• [0161]
    FIG. 87(A) is a lateral view showing a modified example of a living body probe, and (B) is a front view thereof.
  • [0162]
    FIG. 88 is a drawing explaining a measuring technique for the inferior temporal gyrus.
  • [0163]
    FIG. 89 is a perspective view showing a living body probe mounting device 26 of a working embodiment of the present invention.
  • [0164]
    FIGS. 90(A)-(C) are drawings explaining a living body probe mounting accessory of a working embodiment of the present invention.
  • [0165]
    FIG. 91(A) is a plan view showing a living body probe support device of a working embodiment of the present invention; (B) is a perspective view showing a retaining ring; (C) is a cross-sectional view along line c-c of (A); and (D) is a cross-sectional view along line d-d of (A).
  • [0166]
    FIGS. 92(A)-(D) are plan views showing modified examples of living body probe support devices.
  • [0167]
    FIGS. 93(A) and (B) are drawings explaining the independence and interconnectedness of light functional voxels corresponding to a probe arrangement.
  • [0168]
    FIGS. 94(A) and (B) are drawings explaining the independence and interconnectedness of light functional voxels corresponding to a probe arrangement.
  • [0169]
    FIGS. 95(A)-(D) are drawings explaining the four thought patterns of the human brain.
  • EXPLANATION OF THE SYMBOLS
  • [0000]
      • 1: Living body probe
      • 1 a: Light-emitting element
      • 1 b: Light-receiving element
      • 2: Behavioral information measuring part
      • 3: Apparatus body
      • 4: Light intensity adjustor
      • 5: Selector-adjustor
      • 6: Signal amplifier
      • 7: A/D converter
      • 8: Controller
      • 9: Memory
      • 10: Display part
      • 11: Sampling speed adjuster
      • 12: Behavioral information input part
      • 13: Mounting strip
      • 14: Sulcus
      • 15: Gyrus
      • 20: Lens
      • 21: Lens support member
      • 22: Pressure application device
      • 23: Protective cover
      • 24: Soft material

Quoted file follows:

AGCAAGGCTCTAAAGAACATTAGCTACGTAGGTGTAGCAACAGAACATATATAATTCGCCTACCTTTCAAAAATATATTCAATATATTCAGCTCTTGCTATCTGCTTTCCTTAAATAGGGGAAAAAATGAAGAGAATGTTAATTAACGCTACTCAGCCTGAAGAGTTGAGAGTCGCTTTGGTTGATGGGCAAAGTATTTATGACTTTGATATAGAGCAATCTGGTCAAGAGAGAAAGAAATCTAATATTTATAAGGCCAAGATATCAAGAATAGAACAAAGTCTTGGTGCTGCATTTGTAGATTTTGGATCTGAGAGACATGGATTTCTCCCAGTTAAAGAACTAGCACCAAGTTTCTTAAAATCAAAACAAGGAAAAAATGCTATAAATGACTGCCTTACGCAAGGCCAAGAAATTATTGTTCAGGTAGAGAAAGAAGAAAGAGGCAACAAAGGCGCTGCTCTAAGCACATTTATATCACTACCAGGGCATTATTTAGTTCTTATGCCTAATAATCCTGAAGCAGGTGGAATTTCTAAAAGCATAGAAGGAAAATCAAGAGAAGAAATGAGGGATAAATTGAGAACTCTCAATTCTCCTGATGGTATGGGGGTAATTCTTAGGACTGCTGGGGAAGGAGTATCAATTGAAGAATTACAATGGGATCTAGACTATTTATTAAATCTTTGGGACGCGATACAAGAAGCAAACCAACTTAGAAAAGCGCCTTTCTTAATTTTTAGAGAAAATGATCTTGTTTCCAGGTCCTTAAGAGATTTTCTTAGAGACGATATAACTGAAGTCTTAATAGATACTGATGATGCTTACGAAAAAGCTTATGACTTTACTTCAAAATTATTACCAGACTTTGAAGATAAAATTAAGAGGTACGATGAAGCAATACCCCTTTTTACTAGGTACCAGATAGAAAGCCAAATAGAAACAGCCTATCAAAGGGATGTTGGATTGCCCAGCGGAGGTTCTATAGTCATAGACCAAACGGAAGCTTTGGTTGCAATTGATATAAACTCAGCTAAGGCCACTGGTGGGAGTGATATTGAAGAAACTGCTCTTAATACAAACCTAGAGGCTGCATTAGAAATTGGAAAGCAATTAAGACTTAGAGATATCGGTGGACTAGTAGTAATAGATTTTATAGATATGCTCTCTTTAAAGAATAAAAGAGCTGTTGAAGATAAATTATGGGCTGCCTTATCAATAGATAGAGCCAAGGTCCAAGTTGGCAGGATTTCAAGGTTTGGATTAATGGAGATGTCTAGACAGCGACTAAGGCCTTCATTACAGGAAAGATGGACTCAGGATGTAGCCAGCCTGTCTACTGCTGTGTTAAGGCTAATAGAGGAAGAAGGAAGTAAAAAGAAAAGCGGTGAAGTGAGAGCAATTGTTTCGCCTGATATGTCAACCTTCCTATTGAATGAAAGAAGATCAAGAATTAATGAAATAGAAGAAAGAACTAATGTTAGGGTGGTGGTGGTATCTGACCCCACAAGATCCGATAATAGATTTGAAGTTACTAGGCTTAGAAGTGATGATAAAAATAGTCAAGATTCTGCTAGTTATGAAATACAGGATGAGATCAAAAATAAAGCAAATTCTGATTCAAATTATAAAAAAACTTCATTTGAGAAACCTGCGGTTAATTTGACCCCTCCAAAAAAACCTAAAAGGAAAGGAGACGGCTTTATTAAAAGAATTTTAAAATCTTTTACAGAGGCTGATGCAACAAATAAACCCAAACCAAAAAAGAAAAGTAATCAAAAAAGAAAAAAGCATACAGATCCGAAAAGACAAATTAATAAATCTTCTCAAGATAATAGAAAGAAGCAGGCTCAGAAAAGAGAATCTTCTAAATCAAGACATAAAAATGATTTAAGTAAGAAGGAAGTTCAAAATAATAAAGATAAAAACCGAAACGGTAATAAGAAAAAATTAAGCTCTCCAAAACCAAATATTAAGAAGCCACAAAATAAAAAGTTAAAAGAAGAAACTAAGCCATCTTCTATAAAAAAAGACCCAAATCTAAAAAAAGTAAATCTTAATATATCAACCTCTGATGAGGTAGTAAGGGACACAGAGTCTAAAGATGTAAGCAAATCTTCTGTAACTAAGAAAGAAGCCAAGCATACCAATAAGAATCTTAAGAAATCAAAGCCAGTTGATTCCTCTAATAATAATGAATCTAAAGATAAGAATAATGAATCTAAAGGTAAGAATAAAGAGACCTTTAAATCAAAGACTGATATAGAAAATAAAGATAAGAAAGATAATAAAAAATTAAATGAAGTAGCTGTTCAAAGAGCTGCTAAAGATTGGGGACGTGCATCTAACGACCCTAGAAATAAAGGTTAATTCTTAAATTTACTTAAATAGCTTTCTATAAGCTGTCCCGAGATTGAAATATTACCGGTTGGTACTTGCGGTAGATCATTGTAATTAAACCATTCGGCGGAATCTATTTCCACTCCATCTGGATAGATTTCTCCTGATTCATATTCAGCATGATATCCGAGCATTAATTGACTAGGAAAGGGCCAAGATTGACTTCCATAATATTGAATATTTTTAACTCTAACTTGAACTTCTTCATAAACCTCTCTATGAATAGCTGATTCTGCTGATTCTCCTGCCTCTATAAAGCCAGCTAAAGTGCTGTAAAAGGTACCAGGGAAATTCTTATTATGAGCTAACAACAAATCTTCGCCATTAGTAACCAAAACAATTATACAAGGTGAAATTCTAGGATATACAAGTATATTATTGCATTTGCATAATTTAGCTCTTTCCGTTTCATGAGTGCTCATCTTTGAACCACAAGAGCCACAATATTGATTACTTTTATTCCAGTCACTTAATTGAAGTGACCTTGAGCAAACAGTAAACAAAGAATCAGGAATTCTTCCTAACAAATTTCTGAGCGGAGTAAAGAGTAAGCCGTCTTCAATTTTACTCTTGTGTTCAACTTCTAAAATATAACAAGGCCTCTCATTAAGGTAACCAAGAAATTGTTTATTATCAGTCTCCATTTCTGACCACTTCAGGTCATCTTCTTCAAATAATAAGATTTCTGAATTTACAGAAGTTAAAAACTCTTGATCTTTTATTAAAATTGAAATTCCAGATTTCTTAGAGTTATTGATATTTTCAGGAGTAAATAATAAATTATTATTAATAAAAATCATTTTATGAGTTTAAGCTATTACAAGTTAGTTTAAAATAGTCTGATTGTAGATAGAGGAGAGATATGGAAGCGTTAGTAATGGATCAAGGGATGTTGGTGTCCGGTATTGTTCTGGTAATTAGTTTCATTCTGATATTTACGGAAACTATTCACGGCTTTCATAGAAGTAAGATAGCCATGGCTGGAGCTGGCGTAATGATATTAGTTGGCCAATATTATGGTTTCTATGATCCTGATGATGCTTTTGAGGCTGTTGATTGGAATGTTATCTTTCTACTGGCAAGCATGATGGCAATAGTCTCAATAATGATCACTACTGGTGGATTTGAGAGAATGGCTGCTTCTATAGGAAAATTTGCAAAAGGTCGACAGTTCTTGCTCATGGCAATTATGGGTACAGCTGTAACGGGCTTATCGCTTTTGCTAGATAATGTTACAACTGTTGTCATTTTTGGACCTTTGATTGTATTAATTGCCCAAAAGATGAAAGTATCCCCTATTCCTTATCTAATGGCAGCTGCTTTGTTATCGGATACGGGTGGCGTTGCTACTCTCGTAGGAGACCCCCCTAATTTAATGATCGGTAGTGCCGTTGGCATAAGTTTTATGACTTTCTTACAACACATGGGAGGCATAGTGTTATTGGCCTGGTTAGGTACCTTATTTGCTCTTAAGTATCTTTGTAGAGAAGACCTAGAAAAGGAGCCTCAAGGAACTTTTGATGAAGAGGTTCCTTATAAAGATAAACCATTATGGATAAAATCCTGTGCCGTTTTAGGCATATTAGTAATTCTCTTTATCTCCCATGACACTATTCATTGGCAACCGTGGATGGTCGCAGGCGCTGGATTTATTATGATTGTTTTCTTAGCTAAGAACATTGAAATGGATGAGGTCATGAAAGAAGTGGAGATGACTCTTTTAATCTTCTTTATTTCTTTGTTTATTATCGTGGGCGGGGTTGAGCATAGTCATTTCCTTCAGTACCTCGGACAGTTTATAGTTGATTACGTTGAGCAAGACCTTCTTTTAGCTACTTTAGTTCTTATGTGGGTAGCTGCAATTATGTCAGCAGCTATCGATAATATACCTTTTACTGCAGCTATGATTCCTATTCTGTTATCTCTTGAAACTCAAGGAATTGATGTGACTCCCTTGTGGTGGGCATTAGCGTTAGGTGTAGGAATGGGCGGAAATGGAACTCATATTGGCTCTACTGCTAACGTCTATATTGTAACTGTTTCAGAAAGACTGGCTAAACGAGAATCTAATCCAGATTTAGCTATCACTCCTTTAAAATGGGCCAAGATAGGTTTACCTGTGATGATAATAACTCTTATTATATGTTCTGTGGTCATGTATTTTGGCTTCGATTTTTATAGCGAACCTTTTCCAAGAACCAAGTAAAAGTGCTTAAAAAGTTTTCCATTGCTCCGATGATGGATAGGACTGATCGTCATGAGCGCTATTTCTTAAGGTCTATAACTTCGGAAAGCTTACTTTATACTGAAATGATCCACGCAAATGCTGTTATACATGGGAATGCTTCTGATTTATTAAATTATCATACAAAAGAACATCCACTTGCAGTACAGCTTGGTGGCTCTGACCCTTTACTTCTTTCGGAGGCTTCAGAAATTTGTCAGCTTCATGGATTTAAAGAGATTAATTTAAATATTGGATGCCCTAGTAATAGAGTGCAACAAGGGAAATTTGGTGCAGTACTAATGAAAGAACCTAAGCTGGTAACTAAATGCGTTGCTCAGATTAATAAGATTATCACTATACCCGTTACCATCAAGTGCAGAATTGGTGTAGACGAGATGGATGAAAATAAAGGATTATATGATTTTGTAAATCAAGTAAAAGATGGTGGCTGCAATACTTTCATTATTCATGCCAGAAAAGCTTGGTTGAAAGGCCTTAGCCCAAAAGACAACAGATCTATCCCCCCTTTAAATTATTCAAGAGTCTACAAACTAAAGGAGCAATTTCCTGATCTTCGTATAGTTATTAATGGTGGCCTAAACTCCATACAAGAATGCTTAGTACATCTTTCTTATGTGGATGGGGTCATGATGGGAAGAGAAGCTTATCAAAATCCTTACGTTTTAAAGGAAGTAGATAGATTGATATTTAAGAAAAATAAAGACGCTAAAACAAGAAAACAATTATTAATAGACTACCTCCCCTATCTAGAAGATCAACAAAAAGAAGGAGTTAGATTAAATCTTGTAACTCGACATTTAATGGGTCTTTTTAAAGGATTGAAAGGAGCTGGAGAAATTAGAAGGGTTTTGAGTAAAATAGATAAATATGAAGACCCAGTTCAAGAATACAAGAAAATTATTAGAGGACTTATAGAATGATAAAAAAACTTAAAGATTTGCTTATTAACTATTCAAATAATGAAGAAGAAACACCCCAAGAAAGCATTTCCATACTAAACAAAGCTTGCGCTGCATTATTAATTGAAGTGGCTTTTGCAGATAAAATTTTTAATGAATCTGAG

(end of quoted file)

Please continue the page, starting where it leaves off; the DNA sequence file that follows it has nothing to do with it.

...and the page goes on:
• 25: Outer ear canal
      • 26: Living body probe mounting device
      • 27: Living body probe mounting accessory
      • 28: Retaining ring
      • 29: Ring support frame
      • 30: Living body probe support device
      • CL: Centerline
  • BEST EMBODIMENT FOR CARRYING OUT THE INVENTION
  • [0199]
    A working embodiment of the present invention is described below with reference to drawings. FIG. 2 shows a block diagram of configuration of an apparatus for evaluating biological function of the present working embodiment.
  • Overview of the Apparatus for Evaluating Biological Function
  • [0200]
    The apparatus for evaluating biological function of the working embodiment of the present invention is an apparatus for evaluating biological function utilizing near-infrared spectroscopy, and, as shown in FIG. 2, it has a plurality of living body probes 1 . . . , a behavioral information measuring part 2 for measuring behavioral data of the living body, and an apparatus body 3, into which light information detected by living body probes 1 and behavioral data measured by behavioral information measuring part 2 are input, and which performs calculation, control and memory operations.
  • [0201]
    Each of probes 1 is composed of at least two light-emitting elements (light-emitting diodes) 1 a . . . for irradiating light to desired measurement sites (tissue) of a living body, and at least two light-receiving elements (photodiodes) 1 b . . . for receiving light that has been transmitted, reflected, or scattered from the measurement site after the light has interacted with the living body.
  • [0202]
    The apparatus body 3 is composed of light intensity adjustor 4 for adjusting the amount of light emitted from light-emitting elements 1 a . . . ; selector-adjustor 5 for selectively validating (invalidating) the desired light-receiving elements 2 . . . and adjusting overall measurement sensitivity; gain controllable signal amplifier 6 for amplifying signals from light-receiving elements 1 b . . . ; A/D converter 7 for converting output from signal amplifier 6 to numerical values; controller 8 for implementing such things as control of various parts of the apparatus and specified operational processing based on output from A/D converter 7; memory 9 that is used for recording information such as output from A/D converter 7, control data from each part of the apparatus and calculated results; display part 10 for performing displays based on information such as results output from A/D converter 7 and calculated results; and sampling speed adjuster 11 for adjusting the sampling speed for measurement by behavioral information measuring part 2.
  • [0203]
    In addition, information about behavior such as hearing or seeing is measured by behavioral information measuring part 2, and that measured behavioral information (for example, examiner voice data, subject voice data, trigger signals of all kinds, image signal data of all kinds) is input into behavioral information input part 12 of apparatus body 3 and recorded in memory 9 as simultaneous data
  • Regarding the Living Body Probe
  • [0204]
    FIG. 3(A) is a perspective view showing living body probe 1, and (B) is a bottom view thereof.
  • [0205]
    With previous near-infrared methods and the like, when signals were detected from a plurality of points on the brain surface, there was no way to immediately know the locations of the speech area, the motor area, the visual area and the like.
  • [0206]